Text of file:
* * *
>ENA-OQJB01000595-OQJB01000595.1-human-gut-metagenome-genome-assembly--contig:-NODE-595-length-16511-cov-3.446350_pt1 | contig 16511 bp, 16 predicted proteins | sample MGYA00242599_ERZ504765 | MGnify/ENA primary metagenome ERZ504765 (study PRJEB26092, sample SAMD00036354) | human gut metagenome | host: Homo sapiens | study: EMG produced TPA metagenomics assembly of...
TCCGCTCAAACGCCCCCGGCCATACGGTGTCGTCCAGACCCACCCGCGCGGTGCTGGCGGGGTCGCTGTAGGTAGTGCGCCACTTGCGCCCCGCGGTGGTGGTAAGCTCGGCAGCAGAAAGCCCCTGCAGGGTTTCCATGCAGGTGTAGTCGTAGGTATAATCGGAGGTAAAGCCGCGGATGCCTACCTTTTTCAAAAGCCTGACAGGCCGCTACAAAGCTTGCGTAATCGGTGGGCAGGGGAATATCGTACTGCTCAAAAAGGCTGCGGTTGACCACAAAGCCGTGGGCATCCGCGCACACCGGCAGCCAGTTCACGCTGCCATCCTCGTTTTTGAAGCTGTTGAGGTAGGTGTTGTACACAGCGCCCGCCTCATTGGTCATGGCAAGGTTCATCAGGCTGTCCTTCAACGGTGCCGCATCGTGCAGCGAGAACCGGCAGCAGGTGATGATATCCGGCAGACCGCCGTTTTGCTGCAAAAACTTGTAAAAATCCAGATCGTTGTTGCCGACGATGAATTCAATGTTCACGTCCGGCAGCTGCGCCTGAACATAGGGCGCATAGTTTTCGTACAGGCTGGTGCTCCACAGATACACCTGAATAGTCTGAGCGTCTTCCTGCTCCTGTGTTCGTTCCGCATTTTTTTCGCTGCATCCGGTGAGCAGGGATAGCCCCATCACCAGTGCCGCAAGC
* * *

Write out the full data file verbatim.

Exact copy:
>ENA-OQJB01000595-OQJB01000595.1-human-gut-metagenome-genome-assembly--contig:-NODE-595-length-16511-cov-3.446350_pt1 | contig 16511 bp, 16 predicted proteins | sample MGYA00242599_ERZ504765 | MGnify/ENA primary metagenome ERZ504765 (study PRJEB26092, sample SAMD00036354) | human gut metagenome | host: Homo sapiens | study: EMG produced TPA metagenomics assembly of...
TCCGCTCAAACGCCCCCGGCCATACGGTGTCGTCCAGACCCACCCGCGCGGTGCTGGCGGGGTCGCTGTAGGTAGTGCGCCACTTGCGCCCCGCGGTGGTGGTAAGCTCGGCAGCAGAAAGCCCCTGCAGGGTTTCCATGCAGGTGTAGTCGTAGGTATAATCGGAGGTAAAGCCGCGGATGCCTACCTTTTTCAAAAGCCTGACAGGCCGCTACAAAGCTTGCGTAATCGGTGGGCAGGGGAATATCGTACTGCTCAAAAAGGCTGCGGTTGACCACAAAGCCGTGGGCATCCGCGCACACCGGCAGCCAGTTCACGCTGCCATCCTCGTTTTTGAAGCTGTTGAGGTAGGTGTTGTACACAGCGCCCGCCTCATTGGTCATGGCAAGGTTCATCAGGCTGTCCTTCAACGGTGCCGCATCGTGCAGCGAGAACCGGCAGCAGGTGATGATATCCGGCAGACCGCCGTTTTGCTGCAAAAACTTGTAAAAATCCAGATCGTTGTTGCCGACGATGAATTCAATGTTCACGTCCGGCAGCTGCGCCTGAACATAGGGCGCATAGTTTTCGTACAGGCTGGTGCTCCACAGATACACCTGAATAGTCTGAGCGTCTTCCTGCTCCTGTGTTCGTTCCGCATTTTTTTCGCTGCATCCGGTGAGCAGGGATAGCCCCATCACCAGTGCCGCAAGC